In both churches I notice that most of the volunteers for the cafe are on the elderly side. Most young parents treasure their weekends, quite rightly, and usually stay away.

Ah but its mission, I hear you cry. Outsiders coming in to your church who might not otherwise. Quite. But most of the customers are current members, with a few supporters from other local churches who have no intention of changing allegiance. It is a rare occurrence when an unknown person comes in (not that we don’t pounce if they do!).

So what’s the point? Would two people handing over £50 each be just as good? If I thought that the Cafe brought people together in a loving way to work towards a common missional purpose then I’d be more than happy. But let me tell you, that ain’t happening. It is bloody hard work. Tempers get frayed and sometimes I feel my role is better served as mediator. And it is the same young-ish folk who have to come in every time to do the heavy work.

What do you think? Anyone out there have similar problems and have a solution?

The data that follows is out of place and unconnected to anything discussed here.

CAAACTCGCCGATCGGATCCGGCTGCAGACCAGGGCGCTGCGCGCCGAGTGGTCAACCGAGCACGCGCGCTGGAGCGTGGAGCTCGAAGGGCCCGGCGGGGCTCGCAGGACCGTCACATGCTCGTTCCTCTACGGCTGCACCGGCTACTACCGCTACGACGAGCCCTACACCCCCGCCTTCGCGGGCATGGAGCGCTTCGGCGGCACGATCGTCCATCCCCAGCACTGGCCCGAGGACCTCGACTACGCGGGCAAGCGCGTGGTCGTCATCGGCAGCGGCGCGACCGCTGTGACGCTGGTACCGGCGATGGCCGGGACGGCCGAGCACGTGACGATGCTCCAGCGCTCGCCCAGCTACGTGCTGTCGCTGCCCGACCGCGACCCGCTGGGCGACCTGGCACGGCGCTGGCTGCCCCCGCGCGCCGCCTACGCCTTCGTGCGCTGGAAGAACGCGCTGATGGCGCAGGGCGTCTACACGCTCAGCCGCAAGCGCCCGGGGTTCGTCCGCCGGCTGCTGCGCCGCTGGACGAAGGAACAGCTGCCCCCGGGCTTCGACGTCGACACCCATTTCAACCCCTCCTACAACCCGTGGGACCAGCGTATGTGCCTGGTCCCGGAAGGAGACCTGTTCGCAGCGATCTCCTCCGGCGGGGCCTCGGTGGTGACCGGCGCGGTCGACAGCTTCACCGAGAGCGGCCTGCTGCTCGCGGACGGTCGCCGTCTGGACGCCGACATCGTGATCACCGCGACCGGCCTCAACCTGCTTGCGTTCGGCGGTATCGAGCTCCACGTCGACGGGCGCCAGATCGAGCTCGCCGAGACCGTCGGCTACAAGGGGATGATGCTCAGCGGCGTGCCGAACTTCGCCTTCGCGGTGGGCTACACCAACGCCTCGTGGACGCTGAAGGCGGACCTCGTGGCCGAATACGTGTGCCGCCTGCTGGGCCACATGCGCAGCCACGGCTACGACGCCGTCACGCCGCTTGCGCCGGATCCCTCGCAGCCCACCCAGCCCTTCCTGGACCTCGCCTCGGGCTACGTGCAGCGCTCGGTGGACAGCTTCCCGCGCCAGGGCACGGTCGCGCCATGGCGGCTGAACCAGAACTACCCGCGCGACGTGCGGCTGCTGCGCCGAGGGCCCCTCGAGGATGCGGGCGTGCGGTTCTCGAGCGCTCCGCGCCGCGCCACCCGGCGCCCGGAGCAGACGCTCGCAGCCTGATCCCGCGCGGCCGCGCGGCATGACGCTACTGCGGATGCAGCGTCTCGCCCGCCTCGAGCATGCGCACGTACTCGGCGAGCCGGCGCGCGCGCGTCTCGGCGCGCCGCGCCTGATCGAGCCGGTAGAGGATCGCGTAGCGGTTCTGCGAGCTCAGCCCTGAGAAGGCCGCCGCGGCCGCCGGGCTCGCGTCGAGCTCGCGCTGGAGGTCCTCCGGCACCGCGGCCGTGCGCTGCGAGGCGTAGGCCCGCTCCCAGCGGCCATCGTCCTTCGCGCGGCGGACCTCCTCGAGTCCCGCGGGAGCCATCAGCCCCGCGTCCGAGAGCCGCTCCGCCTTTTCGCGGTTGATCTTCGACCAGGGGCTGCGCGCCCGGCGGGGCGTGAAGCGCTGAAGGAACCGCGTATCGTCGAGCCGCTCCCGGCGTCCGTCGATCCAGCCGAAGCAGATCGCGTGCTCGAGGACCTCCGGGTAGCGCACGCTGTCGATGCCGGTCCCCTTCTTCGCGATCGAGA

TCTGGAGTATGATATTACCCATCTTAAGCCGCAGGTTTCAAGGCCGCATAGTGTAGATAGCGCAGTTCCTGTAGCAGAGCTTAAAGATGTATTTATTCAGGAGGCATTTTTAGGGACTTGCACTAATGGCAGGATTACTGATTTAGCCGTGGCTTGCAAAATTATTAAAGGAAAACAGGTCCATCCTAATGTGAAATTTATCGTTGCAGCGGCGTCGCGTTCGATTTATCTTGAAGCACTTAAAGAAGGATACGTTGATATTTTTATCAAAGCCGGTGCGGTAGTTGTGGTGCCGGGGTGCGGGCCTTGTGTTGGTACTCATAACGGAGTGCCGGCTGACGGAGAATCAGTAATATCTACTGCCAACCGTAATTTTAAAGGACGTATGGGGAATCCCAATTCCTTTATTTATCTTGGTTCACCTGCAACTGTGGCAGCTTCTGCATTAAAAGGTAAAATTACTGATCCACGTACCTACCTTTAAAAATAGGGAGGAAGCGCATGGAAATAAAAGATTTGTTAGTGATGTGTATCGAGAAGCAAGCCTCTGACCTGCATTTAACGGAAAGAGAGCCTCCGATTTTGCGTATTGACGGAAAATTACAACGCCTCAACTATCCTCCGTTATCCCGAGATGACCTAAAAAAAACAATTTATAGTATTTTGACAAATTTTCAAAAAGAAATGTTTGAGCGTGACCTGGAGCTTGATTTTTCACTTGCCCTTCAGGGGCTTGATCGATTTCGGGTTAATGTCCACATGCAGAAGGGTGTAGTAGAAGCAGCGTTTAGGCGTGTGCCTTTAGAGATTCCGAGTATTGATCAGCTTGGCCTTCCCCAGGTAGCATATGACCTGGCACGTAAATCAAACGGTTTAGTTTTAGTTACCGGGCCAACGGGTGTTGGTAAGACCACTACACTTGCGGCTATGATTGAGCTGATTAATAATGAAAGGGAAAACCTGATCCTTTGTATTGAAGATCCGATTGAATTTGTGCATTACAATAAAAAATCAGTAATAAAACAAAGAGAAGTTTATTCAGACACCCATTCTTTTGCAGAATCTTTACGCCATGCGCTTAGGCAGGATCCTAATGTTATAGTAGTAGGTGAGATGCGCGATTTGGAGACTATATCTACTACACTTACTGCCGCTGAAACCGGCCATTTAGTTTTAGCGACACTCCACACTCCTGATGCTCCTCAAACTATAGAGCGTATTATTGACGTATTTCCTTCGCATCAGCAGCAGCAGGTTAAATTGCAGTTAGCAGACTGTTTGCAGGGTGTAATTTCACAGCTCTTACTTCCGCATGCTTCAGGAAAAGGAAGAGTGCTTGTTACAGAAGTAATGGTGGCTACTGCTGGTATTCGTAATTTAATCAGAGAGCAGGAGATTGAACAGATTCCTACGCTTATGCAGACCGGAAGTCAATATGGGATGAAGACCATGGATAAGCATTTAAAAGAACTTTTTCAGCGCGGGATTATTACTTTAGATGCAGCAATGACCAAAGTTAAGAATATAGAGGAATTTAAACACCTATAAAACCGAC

Being Church in Contemporary Society

Forgot to tell you that on Saturday I attended a conference/workshop by Ann Morisy which was excellent. Ann is the author of Beyond the Good Samaritan and Journeying Out, both books on mission in society. Following our two recent conferences, one of which looked at the distinctive features of the SEC, Ann helped us think how we could put this into practice in terms of mission.

Ann is an amusing and motivational speaker and I am really glad I made the effort to go. (Only a pity that more didn’t do so.) She would be a great speaker for a Clergy Conference, if anyone is listening…